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You don't have to choose between quality and quantity, and these seven restaurants are serving up the best of both
To some, the all-you-can-eat (let’s refer to it as AYCE) concept may seem a little crass in these days of artfully prepared small plates, but several places still serve the never-ending meal. There’s the special occasion buffet that offers some Vegas-style sparkle, casual joints to satisfy big appetites, and ethnic eateries that invite people to be more daring with their choices. Plus there are other unspoken benefits. Tired of your dinner companions? Uncomfortable conversation? Grab a fresh plate and head toward the chafing dishes.
Visit Cafe Pacifica in the Pan Pacific Vancouver hotel on Saturday nights and escape to Italy – at least for a little while. The Grand Opera Buffet brings dolce vita to patrons with its take on an Italian bistro, complete with antipasti, seafood dishes, pasta and sumptuous entrees. And, of course, there’s live opera.
$49, adults; $24.50, kids to 12; free for kids 4 and under
300–999 Canada Place, 604-895-2480
AYCE Rule No. 1: Tip your server well. After all, someone still has to clear plates, assist with cocktail or wine choices and refold your napkin when you’re off drooling at the desserts.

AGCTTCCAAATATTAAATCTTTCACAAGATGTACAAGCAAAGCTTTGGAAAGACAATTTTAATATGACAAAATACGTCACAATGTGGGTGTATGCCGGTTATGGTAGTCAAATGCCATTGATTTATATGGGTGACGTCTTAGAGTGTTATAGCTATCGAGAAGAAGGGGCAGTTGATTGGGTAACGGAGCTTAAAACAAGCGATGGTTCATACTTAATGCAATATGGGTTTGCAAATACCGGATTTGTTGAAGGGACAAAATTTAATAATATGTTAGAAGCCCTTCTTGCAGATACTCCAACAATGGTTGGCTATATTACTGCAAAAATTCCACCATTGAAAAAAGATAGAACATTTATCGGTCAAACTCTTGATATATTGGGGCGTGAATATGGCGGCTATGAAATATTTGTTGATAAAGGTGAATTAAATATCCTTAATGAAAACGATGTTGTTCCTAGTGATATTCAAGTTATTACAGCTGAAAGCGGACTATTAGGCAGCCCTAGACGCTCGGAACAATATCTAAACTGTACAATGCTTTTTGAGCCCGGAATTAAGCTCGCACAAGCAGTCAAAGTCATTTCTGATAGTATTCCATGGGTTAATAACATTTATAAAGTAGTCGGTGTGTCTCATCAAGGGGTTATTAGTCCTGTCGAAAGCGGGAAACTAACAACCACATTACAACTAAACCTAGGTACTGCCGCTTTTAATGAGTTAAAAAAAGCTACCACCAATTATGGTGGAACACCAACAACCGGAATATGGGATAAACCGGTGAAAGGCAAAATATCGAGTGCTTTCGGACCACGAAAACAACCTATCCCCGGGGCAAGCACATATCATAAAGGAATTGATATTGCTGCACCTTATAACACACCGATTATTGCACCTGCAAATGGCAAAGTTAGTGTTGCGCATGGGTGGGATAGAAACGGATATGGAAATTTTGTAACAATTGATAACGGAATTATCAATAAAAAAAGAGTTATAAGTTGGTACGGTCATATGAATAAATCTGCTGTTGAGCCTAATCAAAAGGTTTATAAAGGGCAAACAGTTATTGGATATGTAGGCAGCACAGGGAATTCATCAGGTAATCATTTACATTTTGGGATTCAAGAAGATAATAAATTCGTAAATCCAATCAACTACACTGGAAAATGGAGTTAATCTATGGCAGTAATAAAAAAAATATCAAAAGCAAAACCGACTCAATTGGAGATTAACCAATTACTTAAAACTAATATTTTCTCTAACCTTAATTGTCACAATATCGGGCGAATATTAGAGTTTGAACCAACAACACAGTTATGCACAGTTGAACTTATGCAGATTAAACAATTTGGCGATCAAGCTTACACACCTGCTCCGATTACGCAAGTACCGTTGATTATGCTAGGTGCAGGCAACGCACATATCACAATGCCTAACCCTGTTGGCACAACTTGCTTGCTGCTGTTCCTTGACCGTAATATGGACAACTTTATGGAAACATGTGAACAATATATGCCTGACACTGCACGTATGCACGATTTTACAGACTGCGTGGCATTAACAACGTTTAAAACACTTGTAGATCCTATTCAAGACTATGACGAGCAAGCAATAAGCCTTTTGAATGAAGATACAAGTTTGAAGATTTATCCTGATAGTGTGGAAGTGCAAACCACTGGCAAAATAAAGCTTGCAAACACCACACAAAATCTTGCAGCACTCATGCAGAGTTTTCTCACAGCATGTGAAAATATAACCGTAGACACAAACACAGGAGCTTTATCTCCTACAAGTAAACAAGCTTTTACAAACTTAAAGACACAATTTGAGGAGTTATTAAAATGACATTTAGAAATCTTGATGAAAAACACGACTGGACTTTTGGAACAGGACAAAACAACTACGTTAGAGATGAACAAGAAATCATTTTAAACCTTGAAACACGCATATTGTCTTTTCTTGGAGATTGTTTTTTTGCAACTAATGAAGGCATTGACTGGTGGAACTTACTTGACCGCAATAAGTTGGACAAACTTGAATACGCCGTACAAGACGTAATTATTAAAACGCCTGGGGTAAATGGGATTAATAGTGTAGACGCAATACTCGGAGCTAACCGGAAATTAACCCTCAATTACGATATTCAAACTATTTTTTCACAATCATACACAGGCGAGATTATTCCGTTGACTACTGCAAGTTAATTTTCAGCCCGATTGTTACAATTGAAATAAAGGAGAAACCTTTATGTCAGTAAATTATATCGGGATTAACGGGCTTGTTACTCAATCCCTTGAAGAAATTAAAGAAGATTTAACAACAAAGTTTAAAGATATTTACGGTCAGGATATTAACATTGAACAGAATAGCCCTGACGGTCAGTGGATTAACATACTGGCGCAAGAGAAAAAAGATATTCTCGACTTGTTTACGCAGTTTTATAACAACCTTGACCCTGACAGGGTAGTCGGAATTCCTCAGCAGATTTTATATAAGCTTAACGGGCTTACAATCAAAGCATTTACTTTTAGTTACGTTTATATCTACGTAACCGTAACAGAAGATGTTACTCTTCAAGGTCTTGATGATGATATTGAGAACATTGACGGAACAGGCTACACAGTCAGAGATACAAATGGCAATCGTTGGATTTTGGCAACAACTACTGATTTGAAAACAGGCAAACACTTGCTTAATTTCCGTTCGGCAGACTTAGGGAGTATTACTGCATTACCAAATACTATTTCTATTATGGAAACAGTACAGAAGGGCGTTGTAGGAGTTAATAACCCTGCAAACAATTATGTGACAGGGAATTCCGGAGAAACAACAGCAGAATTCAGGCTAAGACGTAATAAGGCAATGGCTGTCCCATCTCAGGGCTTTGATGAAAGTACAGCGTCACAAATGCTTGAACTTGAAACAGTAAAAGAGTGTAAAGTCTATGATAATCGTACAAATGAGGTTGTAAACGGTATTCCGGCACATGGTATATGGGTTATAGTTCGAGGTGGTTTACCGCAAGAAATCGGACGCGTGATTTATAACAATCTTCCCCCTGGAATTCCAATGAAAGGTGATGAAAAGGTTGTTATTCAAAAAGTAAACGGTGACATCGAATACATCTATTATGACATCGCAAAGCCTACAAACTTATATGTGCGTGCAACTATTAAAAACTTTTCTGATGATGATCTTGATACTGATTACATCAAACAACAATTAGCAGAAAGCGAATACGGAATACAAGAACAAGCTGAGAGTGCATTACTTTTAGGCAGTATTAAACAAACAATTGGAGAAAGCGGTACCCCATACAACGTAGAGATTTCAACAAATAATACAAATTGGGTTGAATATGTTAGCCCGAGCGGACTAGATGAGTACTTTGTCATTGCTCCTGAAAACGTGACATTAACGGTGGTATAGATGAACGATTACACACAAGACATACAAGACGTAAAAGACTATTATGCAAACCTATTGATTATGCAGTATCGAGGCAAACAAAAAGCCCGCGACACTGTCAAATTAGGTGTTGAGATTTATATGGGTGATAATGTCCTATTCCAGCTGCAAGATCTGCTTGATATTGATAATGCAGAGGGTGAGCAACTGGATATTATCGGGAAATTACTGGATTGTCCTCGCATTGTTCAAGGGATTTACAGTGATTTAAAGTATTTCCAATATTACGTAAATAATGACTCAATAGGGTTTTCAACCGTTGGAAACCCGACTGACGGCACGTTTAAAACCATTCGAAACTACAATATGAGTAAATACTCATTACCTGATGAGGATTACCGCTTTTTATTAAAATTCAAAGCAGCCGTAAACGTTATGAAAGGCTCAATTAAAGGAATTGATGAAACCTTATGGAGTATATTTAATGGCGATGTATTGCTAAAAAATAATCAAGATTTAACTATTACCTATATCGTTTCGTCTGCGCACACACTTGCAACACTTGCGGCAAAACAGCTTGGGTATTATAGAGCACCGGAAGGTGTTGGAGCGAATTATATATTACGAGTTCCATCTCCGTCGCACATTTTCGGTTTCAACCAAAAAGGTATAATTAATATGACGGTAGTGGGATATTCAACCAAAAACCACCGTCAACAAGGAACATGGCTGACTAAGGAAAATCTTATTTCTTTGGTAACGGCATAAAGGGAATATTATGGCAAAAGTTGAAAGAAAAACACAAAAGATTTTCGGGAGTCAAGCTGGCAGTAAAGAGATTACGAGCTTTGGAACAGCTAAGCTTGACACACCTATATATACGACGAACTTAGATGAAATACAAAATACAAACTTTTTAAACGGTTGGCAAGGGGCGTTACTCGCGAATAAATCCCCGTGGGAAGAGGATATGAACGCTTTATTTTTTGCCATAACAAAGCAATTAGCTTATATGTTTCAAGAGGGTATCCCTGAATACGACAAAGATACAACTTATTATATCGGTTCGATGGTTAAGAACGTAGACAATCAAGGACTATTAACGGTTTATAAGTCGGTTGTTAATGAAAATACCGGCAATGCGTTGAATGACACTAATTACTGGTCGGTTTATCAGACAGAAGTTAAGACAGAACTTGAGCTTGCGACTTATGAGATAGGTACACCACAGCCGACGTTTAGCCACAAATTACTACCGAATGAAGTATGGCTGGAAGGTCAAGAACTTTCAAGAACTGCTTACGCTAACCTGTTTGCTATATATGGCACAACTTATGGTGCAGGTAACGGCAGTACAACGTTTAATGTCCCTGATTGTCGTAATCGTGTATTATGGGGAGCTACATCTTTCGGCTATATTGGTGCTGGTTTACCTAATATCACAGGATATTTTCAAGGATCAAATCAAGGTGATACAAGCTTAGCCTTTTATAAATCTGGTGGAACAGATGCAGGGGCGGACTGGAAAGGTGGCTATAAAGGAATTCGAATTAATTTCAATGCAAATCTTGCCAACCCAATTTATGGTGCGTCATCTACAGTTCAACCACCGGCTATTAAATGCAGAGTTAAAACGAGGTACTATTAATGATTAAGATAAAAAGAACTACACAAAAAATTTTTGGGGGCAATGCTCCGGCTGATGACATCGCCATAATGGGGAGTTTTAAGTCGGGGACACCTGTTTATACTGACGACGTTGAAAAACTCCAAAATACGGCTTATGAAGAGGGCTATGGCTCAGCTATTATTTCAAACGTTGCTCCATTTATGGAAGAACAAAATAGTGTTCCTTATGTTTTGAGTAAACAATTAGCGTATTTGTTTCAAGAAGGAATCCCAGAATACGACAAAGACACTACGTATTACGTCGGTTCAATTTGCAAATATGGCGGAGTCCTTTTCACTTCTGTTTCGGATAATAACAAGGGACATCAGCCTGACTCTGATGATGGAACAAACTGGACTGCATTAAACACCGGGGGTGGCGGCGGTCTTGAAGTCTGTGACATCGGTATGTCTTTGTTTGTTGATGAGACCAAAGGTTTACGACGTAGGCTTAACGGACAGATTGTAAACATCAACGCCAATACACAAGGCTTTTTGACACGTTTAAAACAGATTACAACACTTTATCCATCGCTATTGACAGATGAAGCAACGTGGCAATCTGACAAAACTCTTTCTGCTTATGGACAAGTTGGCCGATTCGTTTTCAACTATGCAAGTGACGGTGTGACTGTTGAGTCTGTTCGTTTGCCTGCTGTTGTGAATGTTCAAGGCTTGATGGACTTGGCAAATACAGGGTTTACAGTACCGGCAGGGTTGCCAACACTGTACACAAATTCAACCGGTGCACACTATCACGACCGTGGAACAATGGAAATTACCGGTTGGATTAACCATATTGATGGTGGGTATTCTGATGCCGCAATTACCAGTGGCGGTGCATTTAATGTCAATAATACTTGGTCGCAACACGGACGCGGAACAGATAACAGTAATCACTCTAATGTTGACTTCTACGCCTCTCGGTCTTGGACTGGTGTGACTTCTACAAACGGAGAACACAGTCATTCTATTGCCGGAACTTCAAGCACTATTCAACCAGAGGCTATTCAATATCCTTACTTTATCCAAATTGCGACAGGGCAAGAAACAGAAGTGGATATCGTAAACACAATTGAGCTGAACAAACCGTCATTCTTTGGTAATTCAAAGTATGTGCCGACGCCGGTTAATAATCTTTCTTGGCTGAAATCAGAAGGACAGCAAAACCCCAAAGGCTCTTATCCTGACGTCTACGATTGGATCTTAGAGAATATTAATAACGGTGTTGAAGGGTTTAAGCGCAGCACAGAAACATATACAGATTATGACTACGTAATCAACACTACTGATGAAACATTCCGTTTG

True, there’s no shortage of sushi joints in Vancouver, but AYCE spots are contented to let you fill up on farmed salmon maki or California rolls stuffed with fake crab. And while bargains can be had at sister restaurants Tomokazu (Vancouver) and Ninkazu (Richmond), the deluxe dinner is where the value is, with high-end seafood selections such as lobster and mirugai (geoduck), plus a dozen types of raw fish, from toro and spicy salmon sashimi to oysters and octopus.
Deluxe dinner, $25.95/$26.95 (weekdays/weekends), adults; $14.95 kids
Tomokazu, #201 – 1128 West Broadway, Vancouver, 604-677-0434
Ninkazu, #205 – 4231 Hazelbridge Way, Richmond, 604-279-9077
AYCE Rule No. 2: One of the most important rules at Tomokazu and Ninkazu: no sharing. And to make sure you don’t, patrons are prohibited from ordering a la carte dishes alongside AYCE.
At C-Lovers, you don’t need to limit yourself to the usual one- or two-piece fish and chips combo that leaves you yearning for more tender fish ensconced in crispy goodness. This family-friendly spot has been churning out battered fish and Kennebec chips since it opened in 1984, so you know its recipes are down to a science. The all-you-can-eat menu may be small but so is the price. Eat your fill at one of the many locations for the princely sum of $11.99 and for just three bucks more, round out dinner with a pint of Okanagan Springs beer.
Daily AYCE (dine-in only), $11.99
AYCE Rule No. 3: Waste not. There really aren’t enough fish in the sea, so be responsible and don’t order more than you know you can eat.